The Environmental Defense Fund (EDF), an environmental advocacy group, recently announced that it will not oppose the construction of a new coal plant planned for Sweetwater, Texas . At first glance this is surprising because coal is one of the largest targets of many environmental organizations. Coal has several negative environmental impacts, including surface and mountain-top removal mining, water withdrawals for cooling, contamination from mine tailings, and emissions of greenhouse gasses, chemicals that form acid rain, particulates that contribute to lung problems, smog-forming chemicals, and health-hazards such as mercury and arsenic.
The reason EDF is not opposing the coal plant is that Tenaska, the company building the plant, has agreed to capture 85% or more of the carbon dioxide produced by the plant . At 785 megawatts gross capacity, this plant would be the first utility-scale carbon capture and sequestration (CCS) project in the world. In addition, Tenaska has agreed to employ dry cooling technology instead of traditional wet cooling, reducing the water consumption by 90% in comparison to a traditional coal plant of the same size.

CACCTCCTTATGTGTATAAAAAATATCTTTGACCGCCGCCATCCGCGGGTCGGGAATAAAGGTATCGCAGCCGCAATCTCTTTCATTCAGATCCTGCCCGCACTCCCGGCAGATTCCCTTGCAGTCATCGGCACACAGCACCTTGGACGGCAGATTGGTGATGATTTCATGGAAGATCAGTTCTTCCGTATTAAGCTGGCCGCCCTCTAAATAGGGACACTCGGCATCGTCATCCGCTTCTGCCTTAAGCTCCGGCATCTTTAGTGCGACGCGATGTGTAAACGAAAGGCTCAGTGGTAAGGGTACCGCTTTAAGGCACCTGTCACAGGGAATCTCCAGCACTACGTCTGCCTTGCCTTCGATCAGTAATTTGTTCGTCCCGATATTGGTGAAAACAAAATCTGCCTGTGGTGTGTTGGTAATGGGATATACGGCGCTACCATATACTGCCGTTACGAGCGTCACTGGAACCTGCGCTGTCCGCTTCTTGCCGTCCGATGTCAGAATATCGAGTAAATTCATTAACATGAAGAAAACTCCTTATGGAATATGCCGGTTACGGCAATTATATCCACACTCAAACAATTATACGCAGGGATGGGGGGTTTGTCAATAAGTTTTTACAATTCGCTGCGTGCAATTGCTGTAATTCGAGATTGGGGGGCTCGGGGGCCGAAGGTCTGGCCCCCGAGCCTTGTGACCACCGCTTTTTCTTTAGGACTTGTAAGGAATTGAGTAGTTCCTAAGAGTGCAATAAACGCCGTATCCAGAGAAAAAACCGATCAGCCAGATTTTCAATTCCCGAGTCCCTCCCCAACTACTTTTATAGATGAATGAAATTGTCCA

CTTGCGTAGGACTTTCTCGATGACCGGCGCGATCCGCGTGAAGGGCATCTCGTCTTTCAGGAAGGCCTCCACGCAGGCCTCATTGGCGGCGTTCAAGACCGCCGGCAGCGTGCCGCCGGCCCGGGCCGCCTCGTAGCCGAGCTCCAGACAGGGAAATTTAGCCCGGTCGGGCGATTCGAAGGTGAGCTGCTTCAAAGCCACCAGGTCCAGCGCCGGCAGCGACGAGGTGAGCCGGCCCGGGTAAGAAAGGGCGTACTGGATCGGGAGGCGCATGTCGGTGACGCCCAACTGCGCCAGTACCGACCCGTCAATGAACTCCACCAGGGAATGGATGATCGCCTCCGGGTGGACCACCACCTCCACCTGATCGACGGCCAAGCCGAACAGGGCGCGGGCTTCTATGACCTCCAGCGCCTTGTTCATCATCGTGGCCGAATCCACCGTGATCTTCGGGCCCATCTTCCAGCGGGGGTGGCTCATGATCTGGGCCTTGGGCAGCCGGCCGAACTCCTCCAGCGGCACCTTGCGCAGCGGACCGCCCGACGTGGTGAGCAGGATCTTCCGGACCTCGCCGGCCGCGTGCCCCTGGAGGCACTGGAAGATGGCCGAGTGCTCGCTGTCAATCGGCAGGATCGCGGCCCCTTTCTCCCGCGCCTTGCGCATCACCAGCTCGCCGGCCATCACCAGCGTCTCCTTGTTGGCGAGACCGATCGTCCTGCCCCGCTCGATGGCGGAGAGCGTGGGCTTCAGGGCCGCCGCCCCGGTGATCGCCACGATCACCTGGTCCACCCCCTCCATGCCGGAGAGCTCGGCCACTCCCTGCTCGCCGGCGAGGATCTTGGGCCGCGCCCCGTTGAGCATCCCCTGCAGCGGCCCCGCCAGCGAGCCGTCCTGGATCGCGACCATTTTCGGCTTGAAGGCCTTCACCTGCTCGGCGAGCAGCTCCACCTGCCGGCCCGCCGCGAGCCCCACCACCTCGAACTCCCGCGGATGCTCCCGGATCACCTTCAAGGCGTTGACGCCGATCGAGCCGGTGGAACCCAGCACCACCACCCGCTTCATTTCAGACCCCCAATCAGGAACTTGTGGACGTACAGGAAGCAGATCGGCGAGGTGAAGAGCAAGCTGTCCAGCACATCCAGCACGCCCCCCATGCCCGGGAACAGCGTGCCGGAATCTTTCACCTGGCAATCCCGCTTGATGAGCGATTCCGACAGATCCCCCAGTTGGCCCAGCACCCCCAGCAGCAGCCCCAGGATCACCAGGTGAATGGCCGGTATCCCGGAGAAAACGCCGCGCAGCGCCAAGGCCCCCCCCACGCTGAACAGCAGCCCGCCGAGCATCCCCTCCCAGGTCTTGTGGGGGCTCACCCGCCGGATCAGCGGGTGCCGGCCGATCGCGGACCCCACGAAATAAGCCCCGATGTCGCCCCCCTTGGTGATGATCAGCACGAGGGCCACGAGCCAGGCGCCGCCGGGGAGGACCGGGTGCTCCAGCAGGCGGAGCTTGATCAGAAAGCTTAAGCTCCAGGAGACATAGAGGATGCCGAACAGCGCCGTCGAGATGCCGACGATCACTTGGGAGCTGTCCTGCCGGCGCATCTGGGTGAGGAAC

The Trailblazer Energy Center, as the plant is called, is reported to be a $3.5 billion project . The 785 megawatt gross capacity is reduced by these two technologies to 600 megawatts, a 25% reduction in capacity. Tenaska also reports that these technologies increase the project cost by 40% . Tenaska plans to make some revenue from sales of carbon dioxide to the oil industry for use in enhanced oil recovery, but still says that the project requires carbon legislation in order to go forward. If carbon legislation is not passed, Tenaska will reevaluate the project.
EDF’s decision to not oppose this project is interesting because it is an example of an environmental group being pragmatic towards a project, even though it will still incur significant environmental damage due to mining and emissions other than greenhouse gases. On the other hand, Tenaska is counting on carbon legislation to give the project providing a competitive advantage in a carbon-constrained environment. Both sides appear to be acknowledging political and economic realities.